The situation is all over the news, it’s what people are earnestly discussing over dinner, it has moved the country on a national scale – I’m talking about Europe’s migrant crisis and the role Germany is playing.
This is not the time nor place to be political. All I’ll aim to do here is offer a few fleeting observations as an expat in the Hauptstadt (capital) and give a few tips on what you can do to help if you’re so inclined.
- Despite what you read about violent protests by the extreme right against Angela Merkel’s ongoing stance of taking as many migrants as come to Germany (they may accept as many as 1 million in 2015 – far more than many other European countries), the vast majority of Germans – at least the ones I come into contact with – think that this is a humane and appropriate response to the crisis.
- People are horrified and embarrassed by the reaction of extreme right to the point where they simply cannot believe it’s happening. This criticism is justified, but as an outsider, I find it interesting to see what harsh critics Germans are of Germans, though many European countries and their governments are in reality being no more welcoming.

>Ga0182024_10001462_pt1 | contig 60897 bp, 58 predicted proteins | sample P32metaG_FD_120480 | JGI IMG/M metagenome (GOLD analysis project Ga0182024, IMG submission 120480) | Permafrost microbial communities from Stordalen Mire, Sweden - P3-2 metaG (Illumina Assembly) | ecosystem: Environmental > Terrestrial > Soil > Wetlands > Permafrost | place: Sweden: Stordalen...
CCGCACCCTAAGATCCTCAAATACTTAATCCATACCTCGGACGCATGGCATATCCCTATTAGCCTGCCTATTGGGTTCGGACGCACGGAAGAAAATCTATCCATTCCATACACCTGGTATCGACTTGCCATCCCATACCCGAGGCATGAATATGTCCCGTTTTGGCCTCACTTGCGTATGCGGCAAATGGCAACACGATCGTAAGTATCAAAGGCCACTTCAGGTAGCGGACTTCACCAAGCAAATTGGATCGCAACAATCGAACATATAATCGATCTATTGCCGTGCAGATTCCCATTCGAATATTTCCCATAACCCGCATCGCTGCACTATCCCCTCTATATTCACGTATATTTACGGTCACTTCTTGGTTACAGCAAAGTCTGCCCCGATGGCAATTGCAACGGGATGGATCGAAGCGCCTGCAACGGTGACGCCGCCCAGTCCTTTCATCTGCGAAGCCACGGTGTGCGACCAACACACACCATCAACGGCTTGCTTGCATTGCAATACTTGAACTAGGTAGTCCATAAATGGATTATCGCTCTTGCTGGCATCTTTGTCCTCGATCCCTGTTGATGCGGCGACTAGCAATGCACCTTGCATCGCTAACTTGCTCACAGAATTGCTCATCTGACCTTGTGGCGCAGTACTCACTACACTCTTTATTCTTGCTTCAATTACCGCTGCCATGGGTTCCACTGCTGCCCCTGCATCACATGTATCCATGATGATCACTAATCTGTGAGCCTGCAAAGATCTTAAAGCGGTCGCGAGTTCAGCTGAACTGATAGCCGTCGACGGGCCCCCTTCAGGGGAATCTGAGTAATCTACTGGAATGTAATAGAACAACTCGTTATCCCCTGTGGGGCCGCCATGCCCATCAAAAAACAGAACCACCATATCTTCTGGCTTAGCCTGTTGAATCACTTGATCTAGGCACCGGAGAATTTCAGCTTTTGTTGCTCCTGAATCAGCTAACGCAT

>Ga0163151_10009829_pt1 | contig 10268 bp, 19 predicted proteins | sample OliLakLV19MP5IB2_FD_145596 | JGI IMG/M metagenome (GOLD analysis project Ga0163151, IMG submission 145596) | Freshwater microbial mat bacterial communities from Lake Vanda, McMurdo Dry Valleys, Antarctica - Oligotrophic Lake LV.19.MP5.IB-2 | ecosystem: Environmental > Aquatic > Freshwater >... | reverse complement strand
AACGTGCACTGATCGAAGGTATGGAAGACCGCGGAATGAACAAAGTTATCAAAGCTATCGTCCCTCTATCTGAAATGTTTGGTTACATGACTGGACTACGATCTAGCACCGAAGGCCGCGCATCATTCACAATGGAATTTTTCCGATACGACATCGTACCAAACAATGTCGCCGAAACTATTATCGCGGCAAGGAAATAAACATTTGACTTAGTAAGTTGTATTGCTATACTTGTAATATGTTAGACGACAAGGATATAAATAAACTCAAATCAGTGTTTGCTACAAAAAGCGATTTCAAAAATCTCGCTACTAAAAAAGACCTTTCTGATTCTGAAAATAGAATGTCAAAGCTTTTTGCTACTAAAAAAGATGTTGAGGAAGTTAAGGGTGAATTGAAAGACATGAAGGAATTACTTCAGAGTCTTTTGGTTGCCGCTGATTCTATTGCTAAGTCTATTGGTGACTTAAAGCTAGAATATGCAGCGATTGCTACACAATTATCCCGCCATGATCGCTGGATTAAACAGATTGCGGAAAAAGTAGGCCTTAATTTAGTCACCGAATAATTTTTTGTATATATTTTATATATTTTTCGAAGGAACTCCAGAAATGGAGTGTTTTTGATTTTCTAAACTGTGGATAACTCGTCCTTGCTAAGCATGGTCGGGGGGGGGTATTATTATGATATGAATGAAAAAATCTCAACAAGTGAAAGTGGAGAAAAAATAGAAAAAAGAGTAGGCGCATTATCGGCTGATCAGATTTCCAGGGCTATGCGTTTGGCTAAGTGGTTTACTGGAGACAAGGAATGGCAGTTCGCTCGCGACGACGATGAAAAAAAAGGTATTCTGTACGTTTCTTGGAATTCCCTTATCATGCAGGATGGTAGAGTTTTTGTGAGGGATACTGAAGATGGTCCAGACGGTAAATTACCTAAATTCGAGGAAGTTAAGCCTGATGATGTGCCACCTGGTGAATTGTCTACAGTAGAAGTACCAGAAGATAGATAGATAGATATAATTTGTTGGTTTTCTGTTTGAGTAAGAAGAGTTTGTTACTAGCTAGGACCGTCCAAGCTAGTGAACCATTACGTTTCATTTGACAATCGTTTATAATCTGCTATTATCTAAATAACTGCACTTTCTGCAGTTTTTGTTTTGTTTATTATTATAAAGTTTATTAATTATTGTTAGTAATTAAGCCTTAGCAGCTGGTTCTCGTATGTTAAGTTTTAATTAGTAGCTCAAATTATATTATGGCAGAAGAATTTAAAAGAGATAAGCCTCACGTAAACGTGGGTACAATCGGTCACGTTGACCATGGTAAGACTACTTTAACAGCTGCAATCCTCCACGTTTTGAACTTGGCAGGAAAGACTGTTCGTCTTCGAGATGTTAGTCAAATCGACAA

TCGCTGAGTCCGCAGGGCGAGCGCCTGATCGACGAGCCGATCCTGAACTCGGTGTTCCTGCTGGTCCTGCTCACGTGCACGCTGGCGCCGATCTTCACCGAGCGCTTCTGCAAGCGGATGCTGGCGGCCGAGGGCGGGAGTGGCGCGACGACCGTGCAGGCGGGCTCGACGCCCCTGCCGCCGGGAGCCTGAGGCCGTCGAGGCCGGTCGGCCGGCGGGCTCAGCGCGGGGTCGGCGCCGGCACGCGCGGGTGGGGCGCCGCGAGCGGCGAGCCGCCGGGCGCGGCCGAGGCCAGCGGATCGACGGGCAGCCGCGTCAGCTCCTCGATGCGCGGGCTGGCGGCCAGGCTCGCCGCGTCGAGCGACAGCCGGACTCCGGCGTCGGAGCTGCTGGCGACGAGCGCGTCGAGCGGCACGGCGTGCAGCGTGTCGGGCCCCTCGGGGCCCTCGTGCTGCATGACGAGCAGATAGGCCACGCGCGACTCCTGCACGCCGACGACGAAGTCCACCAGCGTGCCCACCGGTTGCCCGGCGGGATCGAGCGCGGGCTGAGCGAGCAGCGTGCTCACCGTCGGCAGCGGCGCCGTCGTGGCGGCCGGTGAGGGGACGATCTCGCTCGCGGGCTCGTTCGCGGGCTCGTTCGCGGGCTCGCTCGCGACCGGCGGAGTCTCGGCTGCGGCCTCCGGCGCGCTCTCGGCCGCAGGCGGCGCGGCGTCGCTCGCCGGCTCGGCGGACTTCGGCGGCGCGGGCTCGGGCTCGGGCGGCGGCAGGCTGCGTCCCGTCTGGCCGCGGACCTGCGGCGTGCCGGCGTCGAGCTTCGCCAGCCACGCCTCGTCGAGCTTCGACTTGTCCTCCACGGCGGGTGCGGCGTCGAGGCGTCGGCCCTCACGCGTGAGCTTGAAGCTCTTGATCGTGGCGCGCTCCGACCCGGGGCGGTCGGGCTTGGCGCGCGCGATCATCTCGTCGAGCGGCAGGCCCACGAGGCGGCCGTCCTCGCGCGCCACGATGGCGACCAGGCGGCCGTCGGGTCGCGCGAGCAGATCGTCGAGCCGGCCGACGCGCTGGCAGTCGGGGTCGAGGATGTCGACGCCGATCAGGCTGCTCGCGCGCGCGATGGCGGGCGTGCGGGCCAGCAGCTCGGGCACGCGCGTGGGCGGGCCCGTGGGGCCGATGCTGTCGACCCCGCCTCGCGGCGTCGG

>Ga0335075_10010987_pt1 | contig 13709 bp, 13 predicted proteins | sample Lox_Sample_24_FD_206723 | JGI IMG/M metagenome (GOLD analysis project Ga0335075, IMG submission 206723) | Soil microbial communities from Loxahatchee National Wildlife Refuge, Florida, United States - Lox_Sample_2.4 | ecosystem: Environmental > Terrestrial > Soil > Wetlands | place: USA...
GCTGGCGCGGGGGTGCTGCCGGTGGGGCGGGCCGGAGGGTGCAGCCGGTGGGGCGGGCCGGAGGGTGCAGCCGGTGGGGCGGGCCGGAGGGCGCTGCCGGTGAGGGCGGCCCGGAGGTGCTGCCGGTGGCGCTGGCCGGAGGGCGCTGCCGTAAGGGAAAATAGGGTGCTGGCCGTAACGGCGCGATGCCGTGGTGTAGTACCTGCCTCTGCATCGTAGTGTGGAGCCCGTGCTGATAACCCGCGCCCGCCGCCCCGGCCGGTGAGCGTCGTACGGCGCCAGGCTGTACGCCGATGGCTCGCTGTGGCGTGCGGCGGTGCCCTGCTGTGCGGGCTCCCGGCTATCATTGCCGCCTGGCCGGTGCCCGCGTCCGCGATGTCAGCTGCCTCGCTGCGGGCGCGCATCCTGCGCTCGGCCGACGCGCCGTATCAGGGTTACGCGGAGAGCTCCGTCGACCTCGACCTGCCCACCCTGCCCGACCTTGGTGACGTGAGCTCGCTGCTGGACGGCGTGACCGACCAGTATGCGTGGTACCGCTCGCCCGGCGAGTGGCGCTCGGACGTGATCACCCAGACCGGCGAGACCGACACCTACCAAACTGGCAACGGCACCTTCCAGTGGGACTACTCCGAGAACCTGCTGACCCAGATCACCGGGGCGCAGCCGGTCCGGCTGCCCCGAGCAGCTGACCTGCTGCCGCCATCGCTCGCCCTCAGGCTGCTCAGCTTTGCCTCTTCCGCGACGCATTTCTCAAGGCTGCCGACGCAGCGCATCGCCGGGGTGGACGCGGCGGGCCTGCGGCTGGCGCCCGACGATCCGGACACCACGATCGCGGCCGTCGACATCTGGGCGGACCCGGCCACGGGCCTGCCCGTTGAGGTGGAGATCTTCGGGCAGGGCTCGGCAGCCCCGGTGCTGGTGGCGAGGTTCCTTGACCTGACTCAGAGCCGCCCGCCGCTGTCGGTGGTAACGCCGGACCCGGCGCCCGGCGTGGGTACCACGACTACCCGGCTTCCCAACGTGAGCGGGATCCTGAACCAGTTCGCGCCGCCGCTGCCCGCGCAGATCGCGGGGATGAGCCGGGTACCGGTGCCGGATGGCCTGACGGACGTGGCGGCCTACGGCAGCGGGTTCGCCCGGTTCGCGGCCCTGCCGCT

- There is a huge and dynamic grass-roots response ranging from individuals crowd-funding ice-cream deliveries and outings to lakes in the very hot weather to much bigger complex projects to collect and supply all of the basic necessities such as clothing and toiletries, and even accommodation. This shows people want to help and will go out of their way to do so.
When we took a bag of clothes last week to “LaGeSo” (Landesamt für Gesundheit und Soziales – the local office for health and welfare), which serves as the central registration office and the center of charitable donations in Berlin, the scenes were not nearly as chaotic as the media had made out. There were a lot of people there, but no-one was outwardly distressed, despite what they may have behind them. The atmosphere was warm and friendly. Volunteers buzzed around handing out pots of food from local cafes, others taking in clothing donations. Perhaps we came at a good time, but it gave me an overall impression (admittedly superficial) that once refugees arrive in Berlin, they are being well looked after.
- This crisis is touching many aspects of German life. Additional classes entirely dedicated to refugees are being set up in schools, small towns are converting empty buildings into suitable temporary accommodation. This is not just a Hauptstadt phenomenon and, depending on how it unfolds, it will potentially change Germany for the long-term.
My husband’s colleague is a key person in Blogger Fuer Fluchtlinge, which is coordinating and promoting many donation efforts across Germany. We used their advice to work out what we should be taking along to LaGeSo. If you live in Germany and want to know more about how you can help, checking out their website is a great place to start.
“Refugees Welcome” is another interesting grass-roots initiative and way to get involved. Created by a Berlin couple, it is a website matching people willing to offer up their spare room to refugees. Here is an interesting article on what they are doing in Haaretz.